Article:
WonderCon took place on March 31-April 2 at the Anaheim Convention Center in Anaheim, CA. On April 1, the “President B****: Gender and the Superhero Narrative” panel was part of the Comics Arts Conference series, which adopted a more critical tone than the other entertainment-driven panels.
The featured panelists were Tara Prescott (University of California, Los Angeles), Philip Smith (College of the Bahamas), Maite Urcaregui (University of California, Santa Barbara), and David Hall (Old Dominion University), all of who contributed essays to the upcoming collection, Gender and the Superhero Narrative. The panel examined gender roles and the larger issues of comics in post-Trump America and beyond.
Prescott focused her portion of the discussion on Kamala Khan — otherwise known as the fourth titleholder of Ms. Marvel — who is the first Muslim character in the Marvel universe to headline her own comic. Prescott spoke about how Kamala is representative of her race and gender because of the emergence — and necessity — of diverse, female, comic book writers and artists.
Co-creator Sana Amanat is Pakistani-American and writer G. Willow Wilson is a Muslim American; both are women. Prescott said comics are “not only [about] whose stories are told, but who gets to tell them.” She then brought up common issues in comics and video games such as objectification, the male gaze, white savior, and how white, heterosexual males have more influence in the economics of both industries. Prescott emphasized that readers/fans have to hold creators and publishers accountable for diversity.
The next panelist to speak was Smith, who discussed Wonder Woman’s brief time as the symbolic ambassador for the United Nations. Smith said that Wonder Woman is qualified as a political figure because she promotes awareness for domestic violence, but her “scanty” clothing was her downfall. He presented a picture of Hillary Clinton who exemplifies taking care of appearances, but in doing so, she sexualizes her image. This extends to all women in politics — if they take care of their appearances, they are sexualized, and if they don’t, they are unqualified. Smith underlined the issue of women being seen as a sexualized object rather than an intellectual subject.
Following Smith was Urcaregui, whose topic was “Intersectional Feminism in Bitch Planet.” She picked out a quote from Black Feminist Thought by Patricia Hill Collins about how structures of oppression work together to produce injustice. Bitch Planet’s genre is feminist dystopian, and the non-compliant women in the comic are sent to an off-planet prison by order of “The Fathers.” Urcaregui paid particular attention to a large black woman who does not possess the female body shape that society desires. She is forced to look at a mirror that reflects the kind of body she truly desires, but her reflection doesn’t change. As a result, she laughs at her oppressors. Urcaregui concluded that self-valuation is an act of resistance.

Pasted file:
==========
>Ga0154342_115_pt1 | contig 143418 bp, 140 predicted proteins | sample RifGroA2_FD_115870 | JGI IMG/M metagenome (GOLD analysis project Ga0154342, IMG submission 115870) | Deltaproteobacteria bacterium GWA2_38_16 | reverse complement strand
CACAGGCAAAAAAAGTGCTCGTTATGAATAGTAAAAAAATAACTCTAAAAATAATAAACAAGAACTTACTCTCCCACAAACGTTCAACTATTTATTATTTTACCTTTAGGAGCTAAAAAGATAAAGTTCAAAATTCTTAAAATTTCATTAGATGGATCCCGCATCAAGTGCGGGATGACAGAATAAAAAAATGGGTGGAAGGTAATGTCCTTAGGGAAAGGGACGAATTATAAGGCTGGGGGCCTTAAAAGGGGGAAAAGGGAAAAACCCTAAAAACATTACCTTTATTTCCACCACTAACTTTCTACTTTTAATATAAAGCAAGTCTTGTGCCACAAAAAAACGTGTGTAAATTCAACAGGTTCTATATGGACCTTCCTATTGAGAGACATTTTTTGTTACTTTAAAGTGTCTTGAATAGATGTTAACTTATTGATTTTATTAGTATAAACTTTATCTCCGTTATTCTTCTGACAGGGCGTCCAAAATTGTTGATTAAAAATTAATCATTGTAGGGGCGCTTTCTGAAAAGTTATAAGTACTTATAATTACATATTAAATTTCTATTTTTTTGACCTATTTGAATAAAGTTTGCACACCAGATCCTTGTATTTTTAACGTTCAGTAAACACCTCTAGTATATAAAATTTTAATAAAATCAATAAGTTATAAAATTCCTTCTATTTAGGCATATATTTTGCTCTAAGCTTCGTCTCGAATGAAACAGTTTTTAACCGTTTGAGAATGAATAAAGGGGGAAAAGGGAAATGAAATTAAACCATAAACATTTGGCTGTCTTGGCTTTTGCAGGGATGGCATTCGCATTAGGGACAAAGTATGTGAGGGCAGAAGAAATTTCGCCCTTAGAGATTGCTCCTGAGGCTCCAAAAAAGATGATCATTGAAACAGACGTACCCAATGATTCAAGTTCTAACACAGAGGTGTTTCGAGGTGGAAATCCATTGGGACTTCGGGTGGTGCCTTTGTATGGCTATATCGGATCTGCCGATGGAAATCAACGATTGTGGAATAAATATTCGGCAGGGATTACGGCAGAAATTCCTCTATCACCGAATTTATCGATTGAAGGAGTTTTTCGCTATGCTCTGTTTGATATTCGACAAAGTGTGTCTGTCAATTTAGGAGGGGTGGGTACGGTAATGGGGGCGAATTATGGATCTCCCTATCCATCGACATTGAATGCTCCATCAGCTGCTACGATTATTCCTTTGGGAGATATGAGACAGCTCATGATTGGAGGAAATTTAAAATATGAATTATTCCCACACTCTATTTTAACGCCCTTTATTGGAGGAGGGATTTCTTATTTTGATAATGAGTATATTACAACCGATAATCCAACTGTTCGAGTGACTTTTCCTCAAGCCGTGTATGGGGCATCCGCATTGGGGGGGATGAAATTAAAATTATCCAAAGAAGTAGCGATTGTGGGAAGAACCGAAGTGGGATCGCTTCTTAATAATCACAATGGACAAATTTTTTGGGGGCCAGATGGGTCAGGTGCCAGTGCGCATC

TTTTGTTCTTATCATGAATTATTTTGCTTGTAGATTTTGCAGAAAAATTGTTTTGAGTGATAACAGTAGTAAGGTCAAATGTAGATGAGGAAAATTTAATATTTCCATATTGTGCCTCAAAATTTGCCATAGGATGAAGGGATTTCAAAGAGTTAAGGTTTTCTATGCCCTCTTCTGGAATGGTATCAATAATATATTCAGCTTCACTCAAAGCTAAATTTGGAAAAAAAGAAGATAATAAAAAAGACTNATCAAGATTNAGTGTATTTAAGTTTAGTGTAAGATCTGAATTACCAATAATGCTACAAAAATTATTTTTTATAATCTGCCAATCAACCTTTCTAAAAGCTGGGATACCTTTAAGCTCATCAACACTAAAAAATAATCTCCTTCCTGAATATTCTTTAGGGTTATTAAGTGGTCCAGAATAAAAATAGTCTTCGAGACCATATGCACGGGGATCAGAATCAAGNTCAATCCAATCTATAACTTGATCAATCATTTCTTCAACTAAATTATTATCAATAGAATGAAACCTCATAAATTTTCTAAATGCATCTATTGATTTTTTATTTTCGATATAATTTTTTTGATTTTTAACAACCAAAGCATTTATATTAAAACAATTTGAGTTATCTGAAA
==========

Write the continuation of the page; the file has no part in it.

Last but not least, Hall covered “The Gothic Foundation of Trans Representation in Popular Culture” with a focus on Mystique from X-Men. Hall pointed out that society has an obsession with identifying non-conforming bodies, and Mystique is one of those bodies. Thus, he argued that Mystique is trans because she doesn’t have definitive genitals. Degenerates corrupt evolution, and these degenerates include women, queer, and minorities.
Hall spoke about how Mystique is villainous — sometimes anti-hero — because of her “purposeful deceit,” which is considered a crime. Hall wrapped up his discussion, saying, “Mystique destroys restrictions of gender norms.” People’s fear of Mystique reflects society’s perception of trans people.
The issues raised in each panelist’s discussion are issues that have magnified in post-Trump America. What resonates with all of the panelists is to remain in dialogue with the creators. By including more diversity on the creative side, the readership will reflect that diversity.